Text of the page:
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Are psychosis and mania the same thing?

Donna Hill Howes, RN
Family Medicine
Mania and psychosis are necessarily not the same conditions. However, the most severe form of mania is manic psychosis. People with extreme mania can have psychotic symptoms that may be mistaken for schizophrenia. Thoughts and behaviors associated with manic psychosis include delusions, hearing voices, seeing things that are not really there, hallucinations, paranoia, and more. People in the throes of manic psychosis may have grandiose delusions, such as thinking they are the Queen of England or Jesus Christ. Some people with manic psychosis feel like aliens from another planet are chasing them and may leave home and hide. Others may believe that a family member is wired up and talking through the television remote to foreign agents. Many with manic psychosis begin to increase their activity, sleep little, feel agitated and restless, and even run about and scream or curse. The person with manic psychosis may lose all coherent thought.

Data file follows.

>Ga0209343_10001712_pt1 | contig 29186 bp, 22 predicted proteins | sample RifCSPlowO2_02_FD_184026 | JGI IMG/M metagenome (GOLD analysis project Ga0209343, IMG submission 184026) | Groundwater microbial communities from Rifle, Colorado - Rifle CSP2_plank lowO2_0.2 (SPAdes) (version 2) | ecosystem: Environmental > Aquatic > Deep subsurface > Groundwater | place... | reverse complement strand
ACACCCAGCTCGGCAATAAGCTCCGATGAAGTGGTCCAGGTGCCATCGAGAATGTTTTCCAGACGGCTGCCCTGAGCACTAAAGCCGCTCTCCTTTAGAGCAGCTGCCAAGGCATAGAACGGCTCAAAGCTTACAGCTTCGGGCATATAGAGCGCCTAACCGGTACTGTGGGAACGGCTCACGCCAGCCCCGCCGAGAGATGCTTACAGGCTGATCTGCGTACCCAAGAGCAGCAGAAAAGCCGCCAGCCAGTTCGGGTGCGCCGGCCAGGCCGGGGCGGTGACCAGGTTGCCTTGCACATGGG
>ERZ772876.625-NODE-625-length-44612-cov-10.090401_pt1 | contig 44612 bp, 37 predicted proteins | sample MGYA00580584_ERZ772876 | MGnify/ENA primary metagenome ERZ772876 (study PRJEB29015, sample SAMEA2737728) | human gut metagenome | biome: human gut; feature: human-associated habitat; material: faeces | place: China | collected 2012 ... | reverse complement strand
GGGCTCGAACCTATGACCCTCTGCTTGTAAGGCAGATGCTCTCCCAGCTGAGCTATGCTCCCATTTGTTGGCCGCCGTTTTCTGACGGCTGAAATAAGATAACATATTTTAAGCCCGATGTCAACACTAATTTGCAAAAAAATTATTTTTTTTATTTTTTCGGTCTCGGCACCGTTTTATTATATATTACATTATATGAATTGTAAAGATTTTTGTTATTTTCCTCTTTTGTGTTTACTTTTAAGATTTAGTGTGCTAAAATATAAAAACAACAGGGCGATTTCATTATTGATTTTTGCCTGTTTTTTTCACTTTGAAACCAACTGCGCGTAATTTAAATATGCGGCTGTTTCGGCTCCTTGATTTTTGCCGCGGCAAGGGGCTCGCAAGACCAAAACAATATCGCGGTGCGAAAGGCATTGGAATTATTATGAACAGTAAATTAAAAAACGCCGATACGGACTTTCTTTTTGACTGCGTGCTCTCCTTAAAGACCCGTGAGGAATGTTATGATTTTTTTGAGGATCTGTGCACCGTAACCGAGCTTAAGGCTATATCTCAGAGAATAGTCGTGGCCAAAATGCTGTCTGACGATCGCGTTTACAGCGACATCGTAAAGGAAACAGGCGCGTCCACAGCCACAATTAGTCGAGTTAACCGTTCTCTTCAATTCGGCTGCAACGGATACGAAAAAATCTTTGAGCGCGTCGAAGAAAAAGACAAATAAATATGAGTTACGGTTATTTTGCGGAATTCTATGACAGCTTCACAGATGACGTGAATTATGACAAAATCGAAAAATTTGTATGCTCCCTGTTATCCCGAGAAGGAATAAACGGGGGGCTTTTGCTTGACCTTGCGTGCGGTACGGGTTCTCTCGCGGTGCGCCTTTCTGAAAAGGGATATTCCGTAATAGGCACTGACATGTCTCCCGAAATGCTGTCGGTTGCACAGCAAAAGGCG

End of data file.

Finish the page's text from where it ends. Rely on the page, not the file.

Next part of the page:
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Important: This content reflects information from various individuals and organizations and may offer alternative or opposing points of view. It should not be used for medical advice, diagnosis or treatment. As always, you should consult with your healthcare provider about your specific health needs.